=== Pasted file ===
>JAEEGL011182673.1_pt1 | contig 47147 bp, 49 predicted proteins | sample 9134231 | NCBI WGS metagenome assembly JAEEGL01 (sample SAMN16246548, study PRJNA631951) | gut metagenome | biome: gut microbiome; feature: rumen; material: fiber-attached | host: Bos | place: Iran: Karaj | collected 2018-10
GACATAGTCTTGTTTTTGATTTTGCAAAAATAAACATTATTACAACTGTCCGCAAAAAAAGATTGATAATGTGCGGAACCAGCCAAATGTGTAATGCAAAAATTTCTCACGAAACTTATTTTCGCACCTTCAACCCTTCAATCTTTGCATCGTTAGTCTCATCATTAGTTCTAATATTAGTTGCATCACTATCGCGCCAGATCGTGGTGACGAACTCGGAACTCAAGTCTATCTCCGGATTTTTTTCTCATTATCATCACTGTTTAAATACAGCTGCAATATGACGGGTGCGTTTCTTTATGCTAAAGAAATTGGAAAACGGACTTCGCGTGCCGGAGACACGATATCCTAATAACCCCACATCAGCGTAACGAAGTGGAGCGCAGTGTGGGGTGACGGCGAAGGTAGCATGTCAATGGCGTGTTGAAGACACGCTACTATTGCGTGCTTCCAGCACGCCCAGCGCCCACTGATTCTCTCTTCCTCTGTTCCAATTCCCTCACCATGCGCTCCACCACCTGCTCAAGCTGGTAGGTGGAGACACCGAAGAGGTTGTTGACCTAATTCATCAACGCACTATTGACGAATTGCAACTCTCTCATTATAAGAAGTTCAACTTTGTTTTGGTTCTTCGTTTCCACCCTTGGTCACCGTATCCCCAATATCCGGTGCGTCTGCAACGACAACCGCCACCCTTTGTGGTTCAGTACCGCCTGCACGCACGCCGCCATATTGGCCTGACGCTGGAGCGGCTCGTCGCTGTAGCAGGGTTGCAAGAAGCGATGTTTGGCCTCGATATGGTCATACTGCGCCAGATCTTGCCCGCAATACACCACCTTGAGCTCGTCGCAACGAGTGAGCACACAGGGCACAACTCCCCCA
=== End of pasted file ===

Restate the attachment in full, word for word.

>JAEEGL011182673.1_pt1 | contig 47147 bp, 49 predicted proteins | sample 9134231 | NCBI WGS metagenome assembly JAEEGL01 (sample SAMN16246548, study PRJNA631951) | gut metagenome | biome: gut microbiome; feature: rumen; material: fiber-attached | host: Bos | place: Iran: Karaj | collected 2018-10
GACATAGTCTTGTTTTTGATTTTGCAAAAATAAACATTATTACAACTGTCCGCAAAAAAAGATTGATAATGTGCGGAACCAGCCAAATGTGTAATGCAAAAATTTCTCACGAAACTTATTTTCGCACCTTCAACCCTTCAATCTTTGCATCGTTAGTCTCATCATTAGTTCTAATATTAGTTGCATCACTATCGCGCCAGATCGTGGTGACGAACTCGGAACTCAAGTCTATCTCCGGATTTTTTTCTCATTATCATCACTGTTTAAATACAGCTGCAATATGACGGGTGCGTTTCTTTATGCTAAAGAAATTGGAAAACGGACTTCGCGTGCCGGAGACACGATATCCTAATAACCCCACATCAGCGTAACGAAGTGGAGCGCAGTGTGGGGTGACGGCGAAGGTAGCATGTCAATGGCGTGTTGAAGACACGCTACTATTGCGTGCTTCCAGCACGCCCAGCGCCCACTGATTCTCTCTTCCTCTGTTCCAATTCCCTCACCATGCGCTCCACCACCTGCTCAAGCTGGTAGGTGGAGACACCGAAGAGGTTGTTGACCTAATTCATCAACGCACTATTGACGAATTGCAACTCTCTCATTATAAGAAGTTCAACTTTGTTTTGGTTCTTCGTTTCCACCCTTGGTCACCGTATCCCCAATATCCGGTGCGTCTGCAACGACAACCGCCACCCTTTGTGGTTCAGTACCGCCTGCACGCACGCCGCCATATTGGCCTGACGCTGGAGCGGCTCGTCGCTGTAGCAGGGTTGCAAGAAGCGATGTTTGGCCTCGATATGGTCATACTGCGCCAGATCTTGCCCGCAATACACCACCTTGAGCTCGTCGCAACGAGTGAGCACACAGGGCACAACTCCCCCA